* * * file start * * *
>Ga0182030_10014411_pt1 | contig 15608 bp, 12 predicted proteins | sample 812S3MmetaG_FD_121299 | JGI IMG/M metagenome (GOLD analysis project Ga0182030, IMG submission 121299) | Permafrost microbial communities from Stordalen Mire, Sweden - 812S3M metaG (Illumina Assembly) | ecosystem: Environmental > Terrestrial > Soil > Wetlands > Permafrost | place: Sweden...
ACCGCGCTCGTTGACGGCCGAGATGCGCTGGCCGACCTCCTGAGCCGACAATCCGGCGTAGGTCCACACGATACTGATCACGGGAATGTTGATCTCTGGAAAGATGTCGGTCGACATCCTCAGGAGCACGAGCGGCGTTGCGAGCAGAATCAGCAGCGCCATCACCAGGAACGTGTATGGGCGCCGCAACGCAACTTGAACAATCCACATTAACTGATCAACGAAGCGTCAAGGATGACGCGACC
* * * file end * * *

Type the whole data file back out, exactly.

>Ga0182030_10014411_pt1 | contig 15608 bp, 12 predicted proteins | sample 812S3MmetaG_FD_121299 | JGI IMG/M metagenome (GOLD analysis project Ga0182030, IMG submission 121299) | Permafrost microbial communities from Stordalen Mire, Sweden - 812S3M metaG (Illumina Assembly) | ecosystem: Environmental > Terrestrial > Soil > Wetlands > Permafrost | place: Sweden...
ACCGCGCTCGTTGACGGCCGAGATGCGCTGGCCGACCTCCTGAGCCGACAATCCGGCGTAGGTCCACACGATACTGATCACGGGAATGTTGATCTCTGGAAAGATGTCGGTCGACATCCTCAGGAGCACGAGCGGCGTTGCGAGCAGAATCAGCAGCGCCATCACCAGGAACGTGTATGGGCGCCGCAACGCAACTTGAACAATCCACATTAACTGATCAACGAAGCGTCAAGGATGACGCGACC